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God is working through this blog to share testimonies of those who love Him. This blog will also chronicle the journey as my husband Elijah and I move across the country and adopt foster children as Christians.

Why I love lighthouses

Why I love lighthouses

My sister Katherine and I stood in the entrance of the hotel lobby and peered out at the gloomy weather. “Are you sure you still want to take the boat today?” she asked me dubiously. I took in the grey skies and the steady drizzle. “Well, we didn’t fly all the way out here to sit in the hotel room,” I declared. We pulled our coats tighter around us, put up our hoods, and headed out into the gloom.

The view was worth it!

The view was worth it!

Jesus is a lighthouse
What compelled me to drag my sister out into the dreariness and charge across the ocean in the freezing downpour during our Seattle vacation? I had to see the lighthouse.

“The light shines in the darkness, and the darkness did not overcome it.”

-John 1:5

A lighthouse is like Jesus. But even before I accepted Jesus, lighthouses fascinated me. I was drawn to their constancy. Solid and faithful, lighthouses stand firm in their position. When oceans are storming and cold waves collide with the rocky shore, the powerful beacon of a lighthouse both warns travelers away from danger and lights the way home.

A new meaning
Now that I have Jesus in my heart, lighthouses have a special significance. In this temporary world, our circumstances including our friends, jobs, and homes can all change. Even our family can change. Through any tumult, the eternal light and love of God stays bright.

“the people who sat in darkness
have seen a great light,
and for those who sat in the region and shadow of death
light has dawned.”
-Matthew 4:16

Bundled up

Bundled up

Directions
Katherine and I got lost looking for the lighthouse. “How can it be so hard to find?” she asked. “Its whole point is to be seen!” Through the cold Seattle rain, we traversed through an open meadow, wound through a pine forest, and slogged through muddy paths. We asked a family we came across if they knew where the lighthouse was. “I think it’s somewhere that way,” the dad told us, squinting and waving his hand in a 180 degree radius.

“I’m still cold from that day!” Katherine teases me.

Based on the maps we pieced together from trail signs and our spotty GPS, Katherine and I went along until at last we saw the coast and the lighthouse, symbolic of Jesus. Veering from the path, we took a shortcut through the terrain until we reached the base. There it was - the lighthouse which beckoned home the lost with brilliant light, just as Jesus had welcomed me back to Him after decades of separation.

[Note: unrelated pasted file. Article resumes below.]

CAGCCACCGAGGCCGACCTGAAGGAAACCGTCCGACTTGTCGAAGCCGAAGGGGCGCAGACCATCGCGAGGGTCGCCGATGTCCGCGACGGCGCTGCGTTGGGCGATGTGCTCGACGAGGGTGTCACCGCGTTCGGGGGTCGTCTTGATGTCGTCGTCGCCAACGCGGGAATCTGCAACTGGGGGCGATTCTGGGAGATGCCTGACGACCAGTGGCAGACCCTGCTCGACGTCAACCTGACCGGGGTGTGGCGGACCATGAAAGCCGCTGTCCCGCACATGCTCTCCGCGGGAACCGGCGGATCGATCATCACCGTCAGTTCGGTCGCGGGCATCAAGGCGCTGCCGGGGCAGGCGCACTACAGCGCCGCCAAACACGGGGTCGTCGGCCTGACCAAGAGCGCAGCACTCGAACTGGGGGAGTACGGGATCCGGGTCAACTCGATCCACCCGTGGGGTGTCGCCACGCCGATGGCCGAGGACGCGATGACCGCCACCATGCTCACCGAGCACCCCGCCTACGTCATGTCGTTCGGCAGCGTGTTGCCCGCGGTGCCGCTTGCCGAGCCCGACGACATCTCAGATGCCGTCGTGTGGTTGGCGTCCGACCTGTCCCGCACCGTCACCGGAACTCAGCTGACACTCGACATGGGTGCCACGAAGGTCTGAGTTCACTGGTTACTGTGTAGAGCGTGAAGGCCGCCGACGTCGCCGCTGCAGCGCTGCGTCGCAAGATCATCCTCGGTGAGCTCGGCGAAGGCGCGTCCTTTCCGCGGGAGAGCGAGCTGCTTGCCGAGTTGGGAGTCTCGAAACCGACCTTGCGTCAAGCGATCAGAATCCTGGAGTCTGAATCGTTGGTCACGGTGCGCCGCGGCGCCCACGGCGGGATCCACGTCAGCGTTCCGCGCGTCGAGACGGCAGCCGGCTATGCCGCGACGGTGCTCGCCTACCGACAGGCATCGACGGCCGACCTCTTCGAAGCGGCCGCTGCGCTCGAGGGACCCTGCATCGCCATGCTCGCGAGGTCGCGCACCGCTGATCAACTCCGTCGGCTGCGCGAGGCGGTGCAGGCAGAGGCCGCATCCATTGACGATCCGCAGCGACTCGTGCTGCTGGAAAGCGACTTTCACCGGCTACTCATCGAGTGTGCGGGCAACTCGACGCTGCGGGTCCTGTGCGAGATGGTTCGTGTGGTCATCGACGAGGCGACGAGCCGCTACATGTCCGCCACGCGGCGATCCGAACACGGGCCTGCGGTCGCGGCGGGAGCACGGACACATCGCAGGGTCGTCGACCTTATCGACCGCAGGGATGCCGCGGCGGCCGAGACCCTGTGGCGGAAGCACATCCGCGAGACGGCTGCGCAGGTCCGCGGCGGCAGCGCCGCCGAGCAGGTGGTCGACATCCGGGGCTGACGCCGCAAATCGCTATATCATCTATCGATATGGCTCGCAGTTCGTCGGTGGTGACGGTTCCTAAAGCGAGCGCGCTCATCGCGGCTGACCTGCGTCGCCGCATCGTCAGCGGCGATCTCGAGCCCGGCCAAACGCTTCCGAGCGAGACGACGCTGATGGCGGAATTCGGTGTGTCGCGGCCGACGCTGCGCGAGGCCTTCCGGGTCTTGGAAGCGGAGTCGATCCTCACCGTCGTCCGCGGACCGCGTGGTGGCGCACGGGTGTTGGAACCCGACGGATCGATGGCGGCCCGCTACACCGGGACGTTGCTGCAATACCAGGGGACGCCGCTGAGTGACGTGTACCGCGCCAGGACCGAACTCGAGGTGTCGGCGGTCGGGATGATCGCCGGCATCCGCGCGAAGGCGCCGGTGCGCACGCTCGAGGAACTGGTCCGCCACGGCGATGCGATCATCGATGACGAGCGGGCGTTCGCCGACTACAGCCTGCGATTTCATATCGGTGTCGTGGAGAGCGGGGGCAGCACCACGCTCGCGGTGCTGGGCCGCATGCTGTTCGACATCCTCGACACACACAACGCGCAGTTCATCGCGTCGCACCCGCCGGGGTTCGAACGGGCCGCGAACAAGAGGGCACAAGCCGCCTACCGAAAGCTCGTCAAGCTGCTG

“I am the Lord; I have called you in righteousness; I will take you by the hand and keep you; I will give you as a covenant for the people, a light for the nations.”

~ Isaiah 42:6

Huddling together for warmth on the Pacific Ocean.

Huddling together for warmth on the Pacific Ocean.

Memories
By this time, the wind was gusting in strong surges, whipping through our scarves and long hair. The waves slammed into the rocky outpost. My sister rounded a corner and I briefly lost sight of her. When I caught up with her, she was soaking wet. “I got too close to the edge,” she yelled over the wind. I had to admit that perhaps we were overly ambitious in our outdoor adventure. But it was worth it to see the lighthouse as a symbol of Jesus.

Discovery Bay off the Seattle coast

Discovery Bay off the Seattle coast

Safely back in our hotel room that night, warm and dry in our pajamas, Katherine and I reminisced about the day. “Next time, let’s stick to a museum,” she joked. Three years later, she fondly teases me about our rainy adventure. “I am still cold from that day,” she laughs. Though the cold and the wet were temporary, I will hold that memory of the lighthouse and Jesus with my sister throughout my lifetime, and the guiding light of God for eternity.

For thou wilt light my candle: the LORD my God will enlighten my darkness.

-Psalm 18:28

How to forgive others: Madison's story

How to forgive others: Madison's story

"Where you go, I'll go"

"Where you go, I'll go"